True Velocity manufacturing is aimed at reducing inefficiencies in the ammunition supply chain, improving manufacturing safety, and has capacity to produce as many as 600 million rounds per year from its operations. The cell production technology from True Velocity includes everything from casing manufacturing to loading of ammunition in a physical footprint that requires only 2,500 square feet.

During testimony in front of the House Armed Services Committee, Assistant Secretary of the Army for Acquisition, Logistics, and Technology Dr. Bruce Jette mentioned the shortfalls of current ammunition manufacturing logistics in the U.S. and provided a blueprint for modernization. Congressman Donald Norcross opened the hearing, expressing concern that “essential functions of ammunition [are] done in museum-like conditions.”

Dr. Jette said, “We have been reticent to bring our production facilities into the 21st century. But we are at an inflection point, knowing that technology offers true modernization pathways that can significantly improve both safety and transform the production capability.”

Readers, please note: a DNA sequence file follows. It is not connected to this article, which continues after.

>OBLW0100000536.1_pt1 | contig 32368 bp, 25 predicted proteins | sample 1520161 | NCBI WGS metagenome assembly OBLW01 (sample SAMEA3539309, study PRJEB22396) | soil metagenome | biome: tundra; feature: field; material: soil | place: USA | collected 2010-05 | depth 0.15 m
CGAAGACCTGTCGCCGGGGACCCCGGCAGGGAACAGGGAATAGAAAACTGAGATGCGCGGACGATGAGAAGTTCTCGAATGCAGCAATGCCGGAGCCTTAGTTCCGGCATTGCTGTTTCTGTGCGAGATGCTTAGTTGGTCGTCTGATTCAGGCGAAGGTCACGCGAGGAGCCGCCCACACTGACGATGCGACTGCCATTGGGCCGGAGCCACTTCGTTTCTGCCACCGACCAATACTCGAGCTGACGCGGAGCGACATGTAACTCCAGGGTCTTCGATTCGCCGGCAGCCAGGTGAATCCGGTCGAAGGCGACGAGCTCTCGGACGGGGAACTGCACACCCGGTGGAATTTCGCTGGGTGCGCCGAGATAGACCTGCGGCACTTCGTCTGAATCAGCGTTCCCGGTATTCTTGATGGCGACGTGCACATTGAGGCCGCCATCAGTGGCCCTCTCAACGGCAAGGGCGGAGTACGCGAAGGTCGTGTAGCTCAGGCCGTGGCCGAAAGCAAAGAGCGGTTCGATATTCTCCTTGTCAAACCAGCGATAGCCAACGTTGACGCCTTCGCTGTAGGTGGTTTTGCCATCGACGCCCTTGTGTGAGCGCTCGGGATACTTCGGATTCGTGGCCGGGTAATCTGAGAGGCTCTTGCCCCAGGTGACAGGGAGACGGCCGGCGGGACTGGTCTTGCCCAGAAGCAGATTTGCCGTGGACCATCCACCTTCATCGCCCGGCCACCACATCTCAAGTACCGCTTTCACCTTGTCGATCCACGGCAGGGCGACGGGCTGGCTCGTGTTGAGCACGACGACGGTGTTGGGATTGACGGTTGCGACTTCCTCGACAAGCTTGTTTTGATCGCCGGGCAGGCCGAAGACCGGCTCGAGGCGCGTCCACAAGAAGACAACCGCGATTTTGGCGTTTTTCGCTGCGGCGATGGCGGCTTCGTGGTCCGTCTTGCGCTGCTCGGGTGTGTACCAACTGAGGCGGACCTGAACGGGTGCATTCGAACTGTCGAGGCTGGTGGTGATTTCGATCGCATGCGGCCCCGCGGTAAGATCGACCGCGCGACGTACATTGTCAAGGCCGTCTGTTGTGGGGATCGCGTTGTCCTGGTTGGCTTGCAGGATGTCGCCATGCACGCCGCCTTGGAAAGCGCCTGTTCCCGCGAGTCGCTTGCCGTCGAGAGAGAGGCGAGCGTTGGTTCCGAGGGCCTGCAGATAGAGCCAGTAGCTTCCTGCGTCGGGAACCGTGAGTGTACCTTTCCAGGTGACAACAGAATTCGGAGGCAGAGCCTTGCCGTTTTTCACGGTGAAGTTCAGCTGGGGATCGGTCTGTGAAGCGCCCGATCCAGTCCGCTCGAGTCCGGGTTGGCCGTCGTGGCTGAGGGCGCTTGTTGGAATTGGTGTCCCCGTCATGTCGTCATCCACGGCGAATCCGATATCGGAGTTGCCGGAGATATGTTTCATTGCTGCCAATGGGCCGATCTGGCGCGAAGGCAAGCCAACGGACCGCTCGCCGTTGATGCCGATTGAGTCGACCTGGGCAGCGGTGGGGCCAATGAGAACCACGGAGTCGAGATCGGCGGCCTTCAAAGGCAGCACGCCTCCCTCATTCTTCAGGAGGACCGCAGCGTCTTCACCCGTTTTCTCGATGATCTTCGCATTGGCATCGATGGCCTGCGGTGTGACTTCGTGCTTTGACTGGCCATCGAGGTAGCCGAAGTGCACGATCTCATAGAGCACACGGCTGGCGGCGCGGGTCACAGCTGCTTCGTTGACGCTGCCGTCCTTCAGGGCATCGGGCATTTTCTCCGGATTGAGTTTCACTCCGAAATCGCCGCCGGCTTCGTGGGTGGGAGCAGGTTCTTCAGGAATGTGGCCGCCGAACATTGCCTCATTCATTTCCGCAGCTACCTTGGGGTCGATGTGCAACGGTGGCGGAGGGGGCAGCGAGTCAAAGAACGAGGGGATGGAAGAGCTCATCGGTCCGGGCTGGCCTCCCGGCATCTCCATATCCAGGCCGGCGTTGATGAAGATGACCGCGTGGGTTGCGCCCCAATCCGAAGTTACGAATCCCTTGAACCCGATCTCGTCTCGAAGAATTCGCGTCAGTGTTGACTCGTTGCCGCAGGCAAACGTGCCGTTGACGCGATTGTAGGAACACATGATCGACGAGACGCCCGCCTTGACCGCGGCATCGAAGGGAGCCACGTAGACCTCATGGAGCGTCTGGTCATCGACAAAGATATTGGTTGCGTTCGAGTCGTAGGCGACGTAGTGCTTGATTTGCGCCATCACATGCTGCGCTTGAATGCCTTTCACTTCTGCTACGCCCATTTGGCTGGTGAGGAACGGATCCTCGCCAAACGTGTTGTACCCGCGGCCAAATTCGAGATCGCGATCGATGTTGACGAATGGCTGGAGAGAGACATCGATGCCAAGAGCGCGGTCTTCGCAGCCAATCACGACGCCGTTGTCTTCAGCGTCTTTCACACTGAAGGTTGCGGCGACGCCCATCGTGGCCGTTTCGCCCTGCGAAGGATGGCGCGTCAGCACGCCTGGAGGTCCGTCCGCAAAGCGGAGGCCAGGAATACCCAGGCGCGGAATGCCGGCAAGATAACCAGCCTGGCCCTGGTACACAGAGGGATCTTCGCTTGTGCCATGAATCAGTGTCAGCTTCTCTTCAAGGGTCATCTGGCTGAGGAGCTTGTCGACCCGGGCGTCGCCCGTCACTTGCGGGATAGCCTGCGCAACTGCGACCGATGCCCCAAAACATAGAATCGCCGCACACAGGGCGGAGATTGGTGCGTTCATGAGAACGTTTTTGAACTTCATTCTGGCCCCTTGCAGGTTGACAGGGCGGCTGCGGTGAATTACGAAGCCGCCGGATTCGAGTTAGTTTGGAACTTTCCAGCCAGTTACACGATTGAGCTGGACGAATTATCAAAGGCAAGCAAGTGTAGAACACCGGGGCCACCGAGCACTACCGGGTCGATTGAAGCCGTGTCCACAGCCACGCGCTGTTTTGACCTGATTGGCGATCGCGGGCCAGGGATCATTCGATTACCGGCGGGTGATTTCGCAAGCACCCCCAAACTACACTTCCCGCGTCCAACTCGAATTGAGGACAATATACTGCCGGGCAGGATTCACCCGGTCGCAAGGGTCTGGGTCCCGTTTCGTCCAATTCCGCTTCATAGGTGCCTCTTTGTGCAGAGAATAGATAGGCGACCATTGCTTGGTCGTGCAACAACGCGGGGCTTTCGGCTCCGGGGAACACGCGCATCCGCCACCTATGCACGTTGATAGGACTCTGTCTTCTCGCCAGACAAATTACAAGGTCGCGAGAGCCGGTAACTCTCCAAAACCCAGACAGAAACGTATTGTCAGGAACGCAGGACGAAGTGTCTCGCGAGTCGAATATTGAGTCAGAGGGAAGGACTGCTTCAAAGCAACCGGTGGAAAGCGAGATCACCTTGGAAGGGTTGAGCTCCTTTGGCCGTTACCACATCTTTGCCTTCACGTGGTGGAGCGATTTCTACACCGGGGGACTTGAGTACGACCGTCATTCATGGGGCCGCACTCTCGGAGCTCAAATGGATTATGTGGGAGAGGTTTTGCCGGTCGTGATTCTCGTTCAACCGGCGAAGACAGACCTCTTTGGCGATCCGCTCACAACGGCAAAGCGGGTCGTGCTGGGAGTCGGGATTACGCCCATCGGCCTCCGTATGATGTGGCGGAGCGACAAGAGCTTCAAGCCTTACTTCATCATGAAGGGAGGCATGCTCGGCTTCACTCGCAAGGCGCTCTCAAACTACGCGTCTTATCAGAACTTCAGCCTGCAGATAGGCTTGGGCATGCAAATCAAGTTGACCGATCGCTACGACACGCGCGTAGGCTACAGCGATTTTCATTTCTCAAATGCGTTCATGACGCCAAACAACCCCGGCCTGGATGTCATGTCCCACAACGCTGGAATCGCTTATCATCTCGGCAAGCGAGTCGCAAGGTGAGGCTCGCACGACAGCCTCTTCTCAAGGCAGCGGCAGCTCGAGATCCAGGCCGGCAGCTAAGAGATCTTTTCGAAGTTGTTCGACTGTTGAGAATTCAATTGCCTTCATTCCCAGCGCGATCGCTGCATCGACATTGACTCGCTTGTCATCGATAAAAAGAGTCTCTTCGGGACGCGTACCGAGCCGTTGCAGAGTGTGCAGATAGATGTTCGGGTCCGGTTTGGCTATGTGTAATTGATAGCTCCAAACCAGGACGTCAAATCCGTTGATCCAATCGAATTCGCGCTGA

The single largest producer of ammunition for the U.S. Armed Forces, Lake City Army Ammunition Plant, has been in operation since 1941 and produces nearly 1.4 billion rounds of ammunition per year at a 3,935-acre facility. When asked about opportunities to modernize operations, Dr. Jette referenced the potential of using polymer casing manufacturers.

“What we will likely do is use their facilities to develop our interim supplies while we develop our in-house capabilities,” said Jette. “My insistence is upon transforming our approach as opposed to modernizing.”

True Velocity can ship manufacturing infrastructure anywhere in the world and can create operational manufacturing cells within months. Traditional ammunition manufacturing lines take as long as two years to accomplish similar outputs.

“We are uniquely positioned to enhance the armed forces’ capabilities through manufacturing modernization and enabling logistical efficiencies,” said Chris Tedford, president of True Velocity. “At True Velocity, we obsess over quality control and want to provide our country’s leaders with solutions that reinvent ammunition production, industrial supply chains, quality and distribution.”